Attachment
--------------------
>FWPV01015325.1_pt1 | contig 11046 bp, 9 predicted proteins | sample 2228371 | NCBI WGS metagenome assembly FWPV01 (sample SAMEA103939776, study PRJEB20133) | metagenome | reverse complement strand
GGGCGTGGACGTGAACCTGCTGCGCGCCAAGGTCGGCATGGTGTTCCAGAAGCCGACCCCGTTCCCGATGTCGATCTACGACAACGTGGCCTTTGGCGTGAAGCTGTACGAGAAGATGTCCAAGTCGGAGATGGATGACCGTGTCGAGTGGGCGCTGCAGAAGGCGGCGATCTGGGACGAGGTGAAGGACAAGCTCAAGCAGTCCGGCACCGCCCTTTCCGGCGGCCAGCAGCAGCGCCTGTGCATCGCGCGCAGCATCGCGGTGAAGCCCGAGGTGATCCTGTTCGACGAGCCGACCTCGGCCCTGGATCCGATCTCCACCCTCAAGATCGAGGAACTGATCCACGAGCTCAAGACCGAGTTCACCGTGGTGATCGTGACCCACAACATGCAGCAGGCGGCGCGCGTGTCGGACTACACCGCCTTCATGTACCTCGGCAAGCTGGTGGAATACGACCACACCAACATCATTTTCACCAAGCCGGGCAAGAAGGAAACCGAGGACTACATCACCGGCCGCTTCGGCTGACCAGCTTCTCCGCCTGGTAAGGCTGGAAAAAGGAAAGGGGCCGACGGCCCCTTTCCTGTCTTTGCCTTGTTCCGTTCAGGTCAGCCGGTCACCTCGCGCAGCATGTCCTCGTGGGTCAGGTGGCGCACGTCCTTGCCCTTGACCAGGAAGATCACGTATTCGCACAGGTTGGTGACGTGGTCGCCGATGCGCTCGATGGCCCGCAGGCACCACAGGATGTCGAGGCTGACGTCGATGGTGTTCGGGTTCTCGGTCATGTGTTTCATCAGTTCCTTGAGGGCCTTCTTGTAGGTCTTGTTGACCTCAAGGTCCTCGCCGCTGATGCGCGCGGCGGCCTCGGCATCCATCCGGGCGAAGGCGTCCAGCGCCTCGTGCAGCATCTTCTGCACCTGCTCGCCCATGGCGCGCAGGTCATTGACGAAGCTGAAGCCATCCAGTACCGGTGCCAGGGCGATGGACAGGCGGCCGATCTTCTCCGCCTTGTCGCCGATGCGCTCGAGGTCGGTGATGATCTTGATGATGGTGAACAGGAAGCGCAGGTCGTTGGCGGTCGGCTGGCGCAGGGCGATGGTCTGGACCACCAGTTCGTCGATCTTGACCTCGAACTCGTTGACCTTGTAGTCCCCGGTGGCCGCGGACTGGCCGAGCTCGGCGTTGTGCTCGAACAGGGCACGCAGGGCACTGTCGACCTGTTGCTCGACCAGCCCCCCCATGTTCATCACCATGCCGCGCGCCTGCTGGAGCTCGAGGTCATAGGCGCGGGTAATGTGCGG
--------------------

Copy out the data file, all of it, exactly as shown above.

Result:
>FWPV01015325.1_pt1 | contig 11046 bp, 9 predicted proteins | sample 2228371 | NCBI WGS metagenome assembly FWPV01 (sample SAMEA103939776, study PRJEB20133) | metagenome | reverse complement strand
GGGCGTGGACGTGAACCTGCTGCGCGCCAAGGTCGGCATGGTGTTCCAGAAGCCGACCCCGTTCCCGATGTCGATCTACGACAACGTGGCCTTTGGCGTGAAGCTGTACGAGAAGATGTCCAAGTCGGAGATGGATGACCGTGTCGAGTGGGCGCTGCAGAAGGCGGCGATCTGGGACGAGGTGAAGGACAAGCTCAAGCAGTCCGGCACCGCCCTTTCCGGCGGCCAGCAGCAGCGCCTGTGCATCGCGCGCAGCATCGCGGTGAAGCCCGAGGTGATCCTGTTCGACGAGCCGACCTCGGCCCTGGATCCGATCTCCACCCTCAAGATCGAGGAACTGATCCACGAGCTCAAGACCGAGTTCACCGTGGTGATCGTGACCCACAACATGCAGCAGGCGGCGCGCGTGTCGGACTACACCGCCTTCATGTACCTCGGCAAGCTGGTGGAATACGACCACACCAACATCATTTTCACCAAGCCGGGCAAGAAGGAAACCGAGGACTACATCACCGGCCGCTTCGGCTGACCAGCTTCTCCGCCTGGTAAGGCTGGAAAAAGGAAAGGGGCCGACGGCCCCTTTCCTGTCTTTGCCTTGTTCCGTTCAGGTCAGCCGGTCACCTCGCGCAGCATGTCCTCGTGGGTCAGGTGGCGCACGTCCTTGCCCTTGACCAGGAAGATCACGTATTCGCACAGGTTGGTGACGTGGTCGCCGATGCGCTCGATGGCCCGCAGGCACCACAGGATGTCGAGGCTGACGTCGATGGTGTTCGGGTTCTCGGTCATGTGTTTCATCAGTTCCTTGAGGGCCTTCTTGTAGGTCTTGTTGACCTCAAGGTCCTCGCCGCTGATGCGCGCGGCGGCCTCGGCATCCATCCGGGCGAAGGCGTCCAGCGCCTCGTGCAGCATCTTCTGCACCTGCTCGCCCATGGCGCGCAGGTCATTGACGAAGCTGAAGCCATCCAGTACCGGTGCCAGGGCGATGGACAGGCGGCCGATCTTCTCCGCCTTGTCGCCGATGCGCTCGAGGTCGGTGATGATCTTGATGATGGTGAACAGGAAGCGCAGGTCGTTGGCGGTCGGCTGGCGCAGGGCGATGGTCTGGACCACCAGTTCGTCGATCTTGACCTCGAACTCGTTGACCTTGTAGTCCCCGGTGGCCGCGGACTGGCCGAGCTCGGCGTTGTGCTCGAACAGGGCACGCAGGGCACTGTCGACCTGTTGCTCGACCAGCCCCCCCATGTTCATCACCATGCCGCGCGCCTGCTGGAGCTCGAGGTCATAGGCGCGGGTAATGTGCGG